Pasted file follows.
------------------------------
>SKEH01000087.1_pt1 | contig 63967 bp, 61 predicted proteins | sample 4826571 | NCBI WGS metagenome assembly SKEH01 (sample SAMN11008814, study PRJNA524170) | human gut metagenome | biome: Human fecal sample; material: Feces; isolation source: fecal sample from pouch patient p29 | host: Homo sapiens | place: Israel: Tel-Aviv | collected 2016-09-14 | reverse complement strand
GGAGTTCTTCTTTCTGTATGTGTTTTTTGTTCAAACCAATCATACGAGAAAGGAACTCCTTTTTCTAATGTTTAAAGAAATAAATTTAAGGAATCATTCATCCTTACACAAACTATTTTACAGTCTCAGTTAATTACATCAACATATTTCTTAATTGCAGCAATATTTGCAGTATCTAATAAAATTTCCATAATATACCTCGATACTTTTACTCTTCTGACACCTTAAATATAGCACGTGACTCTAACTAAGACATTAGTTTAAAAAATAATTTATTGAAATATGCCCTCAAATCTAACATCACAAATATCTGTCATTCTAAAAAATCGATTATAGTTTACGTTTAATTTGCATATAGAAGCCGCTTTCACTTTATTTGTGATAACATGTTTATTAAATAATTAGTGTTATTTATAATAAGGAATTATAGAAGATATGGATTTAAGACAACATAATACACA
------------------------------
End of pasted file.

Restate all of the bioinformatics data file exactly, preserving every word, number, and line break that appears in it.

>SKEH01000087.1_pt1 | contig 63967 bp, 61 predicted proteins | sample 4826571 | NCBI WGS metagenome assembly SKEH01 (sample SAMN11008814, study PRJNA524170) | human gut metagenome | biome: Human fecal sample; material: Feces; isolation source: fecal sample from pouch patient p29 | host: Homo sapiens | place: Israel: Tel-Aviv | collected 2016-09-14 | reverse complement strand
GGAGTTCTTCTTTCTGTATGTGTTTTTTGTTCAAACCAATCATACGAGAAAGGAACTCCTTTTTCTAATGTTTAAAGAAATAAATTTAAGGAATCATTCATCCTTACACAAACTATTTTACAGTCTCAGTTAATTACATCAACATATTTCTTAATTGCAGCAATATTTGCAGTATCTAATAAAATTTCCATAATATACCTCGATACTTTTACTCTTCTGACACCTTAAATATAGCACGTGACTCTAACTAAGACATTAGTTTAAAAAATAATTTATTGAAATATGCCCTCAAATCTAACATCACAAATATCTGTCATTCTAAAAAATCGATTATAGTTTACGTTTAATTTGCATATAGAAGCCGCTTTCACTTTATTTGTGATAACATGTTTATTAAATAATTAGTGTTATTTATAATAAGGAATTATAGAAGATATGGATTTAAGACAACATAATACACA